Straight from the heart!




Straight from the heart!
To this day this speech still makes goosebumps on my arms and warms my heart. The words of a brother -- wise beyond his years. Happy Canadian Down Syndrome Awareness Week!!

 

Hey guys, and gals, you probably all know me, but for those who don’t, my name is Quinten, And I want to talk to you guys about Down syndrome, but more specifically Emmett, and what he has taught me.

He’s taught me to never give up.

When he was born, they thought he would die. The doctors didn’t give him much of a chance and my parents were consulted about funerals and palliative care. But no one told Emmett, and here he is today.

About Confidence

Emmett has taught me how to be confident. When I was little, I was nervous and I was insecure. Emmett has shown me that it’s okay. It doesn’t matter who you are or what you look like, he’s good with being just the way he is

About Courage

Emmett has courage, Emmett tries new things, even though he is afraid. Emmett is an accomplished rider, Emmett loves to go to the swimming pool, even though he is terrified to put his face in the water. Emmett has learned how to skate, and he’s gone to hockey, even when people thought he couldn’t do it. Emmett always has the courage to go. Emmett earned a belt in Karate, and will earn another belt very soon, pretty impressive.

About compassion

Emmett has a lot of compassion, Emmett doesn’t care what color your skin is, and he doesn’t care where you’re from, who you are, how smart you are, how much money you have. If you need compassion, if you’re hurt, if you look sad, whatever the case may be, Emmett understands to lend a helping hand.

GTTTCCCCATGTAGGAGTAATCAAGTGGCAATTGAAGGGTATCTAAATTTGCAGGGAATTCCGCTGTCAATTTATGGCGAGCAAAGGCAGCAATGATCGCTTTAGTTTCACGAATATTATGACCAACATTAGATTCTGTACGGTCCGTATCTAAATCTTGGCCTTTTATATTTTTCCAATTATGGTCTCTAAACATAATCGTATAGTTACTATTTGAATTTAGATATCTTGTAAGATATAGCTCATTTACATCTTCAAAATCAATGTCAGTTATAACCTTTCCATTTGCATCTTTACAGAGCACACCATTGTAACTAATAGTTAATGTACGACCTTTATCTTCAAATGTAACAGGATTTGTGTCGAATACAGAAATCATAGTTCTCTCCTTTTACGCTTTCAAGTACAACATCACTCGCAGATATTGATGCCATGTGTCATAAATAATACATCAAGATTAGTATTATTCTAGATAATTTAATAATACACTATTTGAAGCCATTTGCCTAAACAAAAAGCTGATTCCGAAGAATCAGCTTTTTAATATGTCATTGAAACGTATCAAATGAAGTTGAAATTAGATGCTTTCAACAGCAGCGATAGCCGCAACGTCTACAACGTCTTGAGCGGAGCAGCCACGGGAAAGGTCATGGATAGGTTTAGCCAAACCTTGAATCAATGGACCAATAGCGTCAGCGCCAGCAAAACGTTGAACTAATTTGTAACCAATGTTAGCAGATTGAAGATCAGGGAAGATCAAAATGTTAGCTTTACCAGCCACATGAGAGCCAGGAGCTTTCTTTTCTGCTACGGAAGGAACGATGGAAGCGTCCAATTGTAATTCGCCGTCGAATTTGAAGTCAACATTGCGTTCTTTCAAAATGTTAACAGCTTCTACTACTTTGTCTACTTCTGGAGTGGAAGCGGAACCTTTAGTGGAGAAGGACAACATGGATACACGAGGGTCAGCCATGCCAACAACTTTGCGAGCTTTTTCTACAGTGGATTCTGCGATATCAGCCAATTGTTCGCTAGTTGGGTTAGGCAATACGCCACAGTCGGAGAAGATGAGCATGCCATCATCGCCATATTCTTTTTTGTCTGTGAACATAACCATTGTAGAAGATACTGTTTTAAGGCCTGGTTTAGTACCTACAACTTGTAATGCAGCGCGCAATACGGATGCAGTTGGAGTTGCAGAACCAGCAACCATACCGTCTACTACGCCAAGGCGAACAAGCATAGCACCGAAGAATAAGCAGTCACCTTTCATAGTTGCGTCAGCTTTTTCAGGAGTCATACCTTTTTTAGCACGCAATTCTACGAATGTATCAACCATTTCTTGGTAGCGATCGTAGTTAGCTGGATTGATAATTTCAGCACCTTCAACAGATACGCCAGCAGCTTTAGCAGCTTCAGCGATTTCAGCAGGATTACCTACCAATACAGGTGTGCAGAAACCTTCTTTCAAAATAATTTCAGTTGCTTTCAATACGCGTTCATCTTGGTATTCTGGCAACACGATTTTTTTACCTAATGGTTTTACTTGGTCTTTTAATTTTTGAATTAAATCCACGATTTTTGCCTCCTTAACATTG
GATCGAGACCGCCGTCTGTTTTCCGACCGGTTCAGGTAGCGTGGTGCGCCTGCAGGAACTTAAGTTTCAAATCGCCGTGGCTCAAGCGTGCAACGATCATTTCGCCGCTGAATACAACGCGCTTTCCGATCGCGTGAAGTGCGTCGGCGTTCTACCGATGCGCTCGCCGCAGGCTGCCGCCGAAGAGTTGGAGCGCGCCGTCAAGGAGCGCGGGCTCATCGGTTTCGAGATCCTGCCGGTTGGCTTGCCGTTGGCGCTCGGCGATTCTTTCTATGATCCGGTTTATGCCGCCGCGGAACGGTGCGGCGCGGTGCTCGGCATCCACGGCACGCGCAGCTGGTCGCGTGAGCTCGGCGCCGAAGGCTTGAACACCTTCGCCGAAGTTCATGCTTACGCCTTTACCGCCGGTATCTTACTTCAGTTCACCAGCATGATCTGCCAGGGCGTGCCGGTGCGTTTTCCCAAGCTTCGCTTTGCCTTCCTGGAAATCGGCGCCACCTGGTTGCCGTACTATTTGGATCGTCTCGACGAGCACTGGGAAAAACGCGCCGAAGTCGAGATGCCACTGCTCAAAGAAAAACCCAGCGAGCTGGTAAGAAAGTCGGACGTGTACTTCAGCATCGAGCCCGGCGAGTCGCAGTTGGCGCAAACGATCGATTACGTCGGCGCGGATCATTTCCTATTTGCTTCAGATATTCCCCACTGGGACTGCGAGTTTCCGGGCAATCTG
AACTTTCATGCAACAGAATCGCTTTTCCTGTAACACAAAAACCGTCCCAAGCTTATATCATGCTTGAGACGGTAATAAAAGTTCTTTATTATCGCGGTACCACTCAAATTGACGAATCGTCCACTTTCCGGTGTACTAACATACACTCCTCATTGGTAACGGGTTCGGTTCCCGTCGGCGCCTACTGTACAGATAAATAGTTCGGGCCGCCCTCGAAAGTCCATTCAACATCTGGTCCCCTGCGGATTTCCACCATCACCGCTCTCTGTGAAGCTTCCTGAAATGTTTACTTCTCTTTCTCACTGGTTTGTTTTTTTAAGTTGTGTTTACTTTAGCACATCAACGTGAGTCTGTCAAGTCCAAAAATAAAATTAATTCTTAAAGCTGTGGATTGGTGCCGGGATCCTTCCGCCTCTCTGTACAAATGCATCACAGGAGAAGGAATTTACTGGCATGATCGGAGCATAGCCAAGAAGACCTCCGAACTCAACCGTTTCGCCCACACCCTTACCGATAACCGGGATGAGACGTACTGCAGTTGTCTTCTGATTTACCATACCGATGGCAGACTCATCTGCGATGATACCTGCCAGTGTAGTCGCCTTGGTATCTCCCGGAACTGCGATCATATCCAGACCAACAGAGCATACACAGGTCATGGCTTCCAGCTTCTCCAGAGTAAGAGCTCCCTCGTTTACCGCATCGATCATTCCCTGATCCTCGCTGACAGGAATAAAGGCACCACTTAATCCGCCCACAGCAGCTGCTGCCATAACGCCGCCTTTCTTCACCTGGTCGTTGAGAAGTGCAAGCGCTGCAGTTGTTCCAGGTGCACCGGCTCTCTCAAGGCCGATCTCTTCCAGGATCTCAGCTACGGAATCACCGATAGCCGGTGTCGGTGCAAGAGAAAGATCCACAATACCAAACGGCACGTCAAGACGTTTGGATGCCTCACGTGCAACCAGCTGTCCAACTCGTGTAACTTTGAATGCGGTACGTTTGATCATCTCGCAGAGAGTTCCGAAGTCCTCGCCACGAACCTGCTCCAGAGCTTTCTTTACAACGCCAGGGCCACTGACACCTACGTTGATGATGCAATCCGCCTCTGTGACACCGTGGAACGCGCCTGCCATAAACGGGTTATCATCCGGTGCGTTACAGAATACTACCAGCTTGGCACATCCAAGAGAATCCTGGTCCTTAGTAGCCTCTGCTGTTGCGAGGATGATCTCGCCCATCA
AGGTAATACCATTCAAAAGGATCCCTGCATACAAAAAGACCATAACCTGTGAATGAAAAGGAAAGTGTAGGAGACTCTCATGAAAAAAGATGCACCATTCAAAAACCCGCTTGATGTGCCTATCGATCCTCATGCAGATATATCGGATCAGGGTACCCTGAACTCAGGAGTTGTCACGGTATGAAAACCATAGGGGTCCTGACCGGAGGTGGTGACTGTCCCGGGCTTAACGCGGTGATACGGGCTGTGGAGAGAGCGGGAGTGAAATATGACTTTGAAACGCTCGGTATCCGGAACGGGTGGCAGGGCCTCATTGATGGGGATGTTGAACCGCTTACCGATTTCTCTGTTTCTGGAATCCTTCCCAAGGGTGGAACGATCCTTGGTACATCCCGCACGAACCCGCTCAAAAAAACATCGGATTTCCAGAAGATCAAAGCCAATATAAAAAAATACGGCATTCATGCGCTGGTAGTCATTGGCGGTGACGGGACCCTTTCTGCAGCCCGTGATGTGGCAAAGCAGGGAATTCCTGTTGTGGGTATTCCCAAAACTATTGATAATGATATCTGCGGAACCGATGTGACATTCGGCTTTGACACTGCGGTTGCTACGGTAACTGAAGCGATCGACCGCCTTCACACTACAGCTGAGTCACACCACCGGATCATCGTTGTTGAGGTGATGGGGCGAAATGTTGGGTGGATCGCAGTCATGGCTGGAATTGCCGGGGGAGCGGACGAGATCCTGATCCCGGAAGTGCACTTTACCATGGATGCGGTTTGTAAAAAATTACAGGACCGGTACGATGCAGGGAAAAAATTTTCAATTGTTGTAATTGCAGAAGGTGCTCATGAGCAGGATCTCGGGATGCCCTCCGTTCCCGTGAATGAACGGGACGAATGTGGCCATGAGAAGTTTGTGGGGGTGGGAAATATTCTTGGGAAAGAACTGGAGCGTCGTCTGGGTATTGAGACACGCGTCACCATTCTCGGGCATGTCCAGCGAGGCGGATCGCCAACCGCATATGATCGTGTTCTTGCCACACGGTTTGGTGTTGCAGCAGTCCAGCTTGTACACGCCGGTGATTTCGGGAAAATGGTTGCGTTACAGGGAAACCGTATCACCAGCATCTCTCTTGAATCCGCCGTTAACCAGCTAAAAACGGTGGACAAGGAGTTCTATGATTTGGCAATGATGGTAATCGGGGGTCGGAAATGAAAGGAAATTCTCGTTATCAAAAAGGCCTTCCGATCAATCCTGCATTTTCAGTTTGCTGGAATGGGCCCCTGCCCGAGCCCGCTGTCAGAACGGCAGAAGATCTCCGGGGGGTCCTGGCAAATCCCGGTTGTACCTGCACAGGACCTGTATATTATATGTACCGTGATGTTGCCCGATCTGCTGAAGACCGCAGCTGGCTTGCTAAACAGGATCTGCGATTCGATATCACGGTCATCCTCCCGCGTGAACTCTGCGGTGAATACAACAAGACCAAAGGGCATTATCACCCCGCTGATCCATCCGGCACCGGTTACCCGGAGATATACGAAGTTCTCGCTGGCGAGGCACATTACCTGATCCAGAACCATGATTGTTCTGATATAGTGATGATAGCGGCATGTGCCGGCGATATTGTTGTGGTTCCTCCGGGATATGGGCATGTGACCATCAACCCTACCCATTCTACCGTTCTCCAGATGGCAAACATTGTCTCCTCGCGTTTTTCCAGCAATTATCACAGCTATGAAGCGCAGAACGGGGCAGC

And about Humor

Emmett is funny. Emmett doesn’t mind sharing a joke, whether it’s on you or on him. Farts are funny, noises are funny, and dances are funny. Emmett knows how to laugh.

Emmett has Down syndrome, Emmett isn’t Down syndrome.

When you talk to Emmett, take the time to listen to what he has to say, it will be worth it. When you just dismiss him with a high five your treating him like a mascot, no one deserves that.

The R-word, don’t say it, your argument is invalid. I don’t want to hear why you said it or how it has to do with my brother or how you didn’t mean it in a derogatory way. It’s hate speech, its hurtful, when you say it, you’re saying it about someone who probably can’t defend themselves as eloquently as you. I want you to just stop saying it, it hurts Emmett, it hurts my parents, and it hurts me.

I see a future for my brother, it might surprise you,  I think someday we’ll probably share an apartment together, I’ll go to university, and he’ll go to university too. I think that Emmett will probably have more money than me, he’ll likely go to more parties than my, he probably won’t study as hard as he should, and his part-time job will probably be at a golf course. Emmett will likely own his own home, he’ll for sure have his own place, his own dog, he’ll probably get married, and mum will disapprove of his wife, just as she will of mine.

I tell you all these things and make Emmett seem like he’s different, and he can be. But I want to tell you our life is mostly normal, that Emmett is just like everybody else’s little brother or little sister, he touches my stuff, he wears my clothes without asking, he gets on my nerves, we fight, we argue, that’s pretty typical. 

Please don’t limit my brother, he’s going to grow up, he’s going to do all the things that everybody does. He’s your everyday, extraordinary person, just like you and me.


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